Moreover, the people of Nicaragua creating a comparison to the devastating Earthquake and Murillo being a witch is not only eerie but thought provoking. It brings into the common question of the personification of witches being attributed to the masses fearing a person—particularly a woman. Because Murillo has such influence in not only Nicaragua and over her husband, but the world because of her connections, people fear her and her capabilities. Especially because of the established quasi dictatorship in Nicaragua, people start to question what she can really do and the negative affects she can bring—for a prime example the earthquake that killed hundreds of people. Additionally, there is also the stereotype of having physical characteristics that makes one look like a witch. As Kamilah had mentioned: “and her facial structure, hollow bone cheeks, big nose, her eyes even look scary, her evil face! Like she’s a witch,” thus, the stereotypical dress and physical appearance of a witch becomes prominent in the people’s belief of why Murillo is a witch. For more information on Rosario Murillo, please see Dictator’s Handbook by Randall Wood and Carmine DeLuca.2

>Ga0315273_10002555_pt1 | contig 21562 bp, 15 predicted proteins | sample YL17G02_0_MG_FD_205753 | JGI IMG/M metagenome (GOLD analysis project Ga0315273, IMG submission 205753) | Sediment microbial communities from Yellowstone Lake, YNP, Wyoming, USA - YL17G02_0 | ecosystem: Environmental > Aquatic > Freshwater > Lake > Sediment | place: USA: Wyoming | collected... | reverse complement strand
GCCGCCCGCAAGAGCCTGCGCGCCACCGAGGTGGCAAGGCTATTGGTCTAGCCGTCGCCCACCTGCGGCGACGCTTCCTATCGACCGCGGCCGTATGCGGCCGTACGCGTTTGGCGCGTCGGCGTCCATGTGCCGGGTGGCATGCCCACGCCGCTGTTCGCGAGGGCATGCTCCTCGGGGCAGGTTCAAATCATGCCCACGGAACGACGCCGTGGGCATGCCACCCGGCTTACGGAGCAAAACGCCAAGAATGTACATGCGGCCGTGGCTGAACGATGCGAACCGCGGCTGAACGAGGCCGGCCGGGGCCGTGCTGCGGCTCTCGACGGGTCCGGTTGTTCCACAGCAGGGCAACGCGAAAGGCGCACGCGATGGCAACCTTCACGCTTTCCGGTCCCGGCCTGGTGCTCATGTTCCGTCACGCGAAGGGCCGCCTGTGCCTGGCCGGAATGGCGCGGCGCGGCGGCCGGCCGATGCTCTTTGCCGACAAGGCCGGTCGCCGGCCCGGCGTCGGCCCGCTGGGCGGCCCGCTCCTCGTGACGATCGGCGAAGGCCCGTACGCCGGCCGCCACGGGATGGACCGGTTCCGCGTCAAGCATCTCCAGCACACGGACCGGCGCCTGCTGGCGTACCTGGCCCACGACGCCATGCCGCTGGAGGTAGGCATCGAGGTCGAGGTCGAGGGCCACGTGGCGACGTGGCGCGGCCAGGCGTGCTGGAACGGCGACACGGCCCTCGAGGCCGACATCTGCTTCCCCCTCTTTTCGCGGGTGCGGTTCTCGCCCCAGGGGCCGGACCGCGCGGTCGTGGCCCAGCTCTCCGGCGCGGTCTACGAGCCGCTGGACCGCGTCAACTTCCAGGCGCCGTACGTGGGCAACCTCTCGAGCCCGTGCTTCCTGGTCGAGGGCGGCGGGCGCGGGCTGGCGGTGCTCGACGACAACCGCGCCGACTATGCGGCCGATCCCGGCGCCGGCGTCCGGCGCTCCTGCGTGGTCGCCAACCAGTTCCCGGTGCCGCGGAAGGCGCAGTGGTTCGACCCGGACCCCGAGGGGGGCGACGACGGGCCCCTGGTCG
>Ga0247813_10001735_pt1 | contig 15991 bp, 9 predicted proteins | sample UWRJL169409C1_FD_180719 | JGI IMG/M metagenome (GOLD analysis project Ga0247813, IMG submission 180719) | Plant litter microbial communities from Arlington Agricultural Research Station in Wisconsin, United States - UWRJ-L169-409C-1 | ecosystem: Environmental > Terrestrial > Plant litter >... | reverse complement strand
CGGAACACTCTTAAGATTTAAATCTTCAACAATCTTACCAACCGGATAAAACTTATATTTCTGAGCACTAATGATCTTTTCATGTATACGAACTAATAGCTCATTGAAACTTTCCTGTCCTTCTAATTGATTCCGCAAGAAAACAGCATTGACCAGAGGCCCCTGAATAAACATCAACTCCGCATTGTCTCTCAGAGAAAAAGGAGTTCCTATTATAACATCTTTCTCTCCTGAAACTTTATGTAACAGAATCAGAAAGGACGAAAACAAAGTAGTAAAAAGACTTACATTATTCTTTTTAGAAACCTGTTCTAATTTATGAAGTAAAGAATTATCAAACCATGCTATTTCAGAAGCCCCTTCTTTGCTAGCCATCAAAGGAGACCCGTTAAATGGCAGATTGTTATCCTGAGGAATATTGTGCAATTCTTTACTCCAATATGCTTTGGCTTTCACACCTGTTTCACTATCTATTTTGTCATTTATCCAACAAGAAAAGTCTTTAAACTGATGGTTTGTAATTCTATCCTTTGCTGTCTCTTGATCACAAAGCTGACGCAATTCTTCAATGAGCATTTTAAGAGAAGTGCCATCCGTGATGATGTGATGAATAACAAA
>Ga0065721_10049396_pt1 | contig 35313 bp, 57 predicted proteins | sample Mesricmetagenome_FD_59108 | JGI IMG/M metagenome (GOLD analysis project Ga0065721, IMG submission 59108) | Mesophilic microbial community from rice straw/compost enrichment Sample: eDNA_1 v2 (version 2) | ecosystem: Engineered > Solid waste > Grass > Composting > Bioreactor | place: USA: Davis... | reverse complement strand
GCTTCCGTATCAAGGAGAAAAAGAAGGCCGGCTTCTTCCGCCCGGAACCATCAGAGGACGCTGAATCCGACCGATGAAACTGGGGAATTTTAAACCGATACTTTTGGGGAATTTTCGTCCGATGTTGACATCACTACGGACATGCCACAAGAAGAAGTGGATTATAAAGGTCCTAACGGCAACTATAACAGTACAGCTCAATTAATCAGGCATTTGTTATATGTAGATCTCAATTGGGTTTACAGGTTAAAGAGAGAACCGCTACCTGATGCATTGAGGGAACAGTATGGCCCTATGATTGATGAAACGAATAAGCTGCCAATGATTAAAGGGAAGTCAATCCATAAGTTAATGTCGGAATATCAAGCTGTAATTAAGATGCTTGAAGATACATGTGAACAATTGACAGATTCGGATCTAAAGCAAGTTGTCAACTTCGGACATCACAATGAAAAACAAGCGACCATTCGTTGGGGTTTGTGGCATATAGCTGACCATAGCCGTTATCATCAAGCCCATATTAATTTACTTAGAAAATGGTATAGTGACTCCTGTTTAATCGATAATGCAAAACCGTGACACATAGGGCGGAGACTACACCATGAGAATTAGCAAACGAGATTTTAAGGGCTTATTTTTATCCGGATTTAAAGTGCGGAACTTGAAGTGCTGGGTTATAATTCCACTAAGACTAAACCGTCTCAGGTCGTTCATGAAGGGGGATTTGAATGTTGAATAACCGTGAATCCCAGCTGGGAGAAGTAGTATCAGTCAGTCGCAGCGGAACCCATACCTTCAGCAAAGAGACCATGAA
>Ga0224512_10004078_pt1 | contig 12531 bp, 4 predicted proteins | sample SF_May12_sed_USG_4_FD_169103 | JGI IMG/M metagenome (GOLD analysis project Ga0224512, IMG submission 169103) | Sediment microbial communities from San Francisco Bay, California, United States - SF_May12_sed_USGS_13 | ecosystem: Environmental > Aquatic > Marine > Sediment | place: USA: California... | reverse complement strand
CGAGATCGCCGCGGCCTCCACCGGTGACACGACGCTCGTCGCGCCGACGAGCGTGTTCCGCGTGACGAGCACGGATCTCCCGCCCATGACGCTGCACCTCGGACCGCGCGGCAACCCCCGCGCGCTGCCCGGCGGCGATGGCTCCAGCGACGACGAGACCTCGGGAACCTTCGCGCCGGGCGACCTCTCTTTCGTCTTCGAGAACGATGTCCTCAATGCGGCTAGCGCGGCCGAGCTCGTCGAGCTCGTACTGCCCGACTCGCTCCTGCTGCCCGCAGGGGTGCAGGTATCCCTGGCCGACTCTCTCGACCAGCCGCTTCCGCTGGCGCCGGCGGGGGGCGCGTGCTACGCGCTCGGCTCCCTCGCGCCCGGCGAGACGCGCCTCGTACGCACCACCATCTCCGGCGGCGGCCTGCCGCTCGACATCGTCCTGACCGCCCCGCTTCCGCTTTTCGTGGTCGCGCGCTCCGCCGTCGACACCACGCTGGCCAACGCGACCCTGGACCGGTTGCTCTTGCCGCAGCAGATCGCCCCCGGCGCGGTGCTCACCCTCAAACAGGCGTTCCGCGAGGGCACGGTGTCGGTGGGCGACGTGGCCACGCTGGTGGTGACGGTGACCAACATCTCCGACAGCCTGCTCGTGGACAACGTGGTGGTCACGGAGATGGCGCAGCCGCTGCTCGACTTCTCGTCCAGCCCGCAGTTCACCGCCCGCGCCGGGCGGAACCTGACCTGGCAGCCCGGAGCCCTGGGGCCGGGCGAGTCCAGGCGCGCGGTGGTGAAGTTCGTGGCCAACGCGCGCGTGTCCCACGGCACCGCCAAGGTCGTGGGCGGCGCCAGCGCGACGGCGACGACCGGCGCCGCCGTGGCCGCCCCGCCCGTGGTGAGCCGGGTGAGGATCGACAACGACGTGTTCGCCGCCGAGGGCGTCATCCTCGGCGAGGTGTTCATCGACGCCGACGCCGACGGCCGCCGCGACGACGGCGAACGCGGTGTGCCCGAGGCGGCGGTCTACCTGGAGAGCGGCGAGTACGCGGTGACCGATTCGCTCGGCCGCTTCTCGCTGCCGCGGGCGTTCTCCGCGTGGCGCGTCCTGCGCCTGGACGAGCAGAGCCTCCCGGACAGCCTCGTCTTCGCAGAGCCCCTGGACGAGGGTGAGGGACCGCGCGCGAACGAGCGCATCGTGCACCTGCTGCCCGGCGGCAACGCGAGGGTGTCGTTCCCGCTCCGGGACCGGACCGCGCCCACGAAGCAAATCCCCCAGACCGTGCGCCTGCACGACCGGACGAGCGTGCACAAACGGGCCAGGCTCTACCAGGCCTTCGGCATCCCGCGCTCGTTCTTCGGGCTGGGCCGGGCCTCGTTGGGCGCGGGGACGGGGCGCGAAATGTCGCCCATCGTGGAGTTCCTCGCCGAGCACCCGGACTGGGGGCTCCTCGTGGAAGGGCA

In conclusion, it is not so hard to see why the people of Nicaragua believe in witchcraft and why Murillo could be a possible witch. Because of the association with Santeria and Voodoo, the negative affects the country has been experiencing can all be contributed to their belief in witchcraft along with the fear of Murillo.

1 Dorsey, Lilith. Voodoo and Afro-Caribbean Paganism. New York: Citadel, 2005. Print.

2 Wood, Randall, and Carmine DeLuca. The Dictator’s Handbook. Place of Publication Not Identified: Gull Pond, 2012. Print.

Contagious
Folk Beliefs
Legends
Magic
Narrative
Protection

The Devil’s Curse in Guam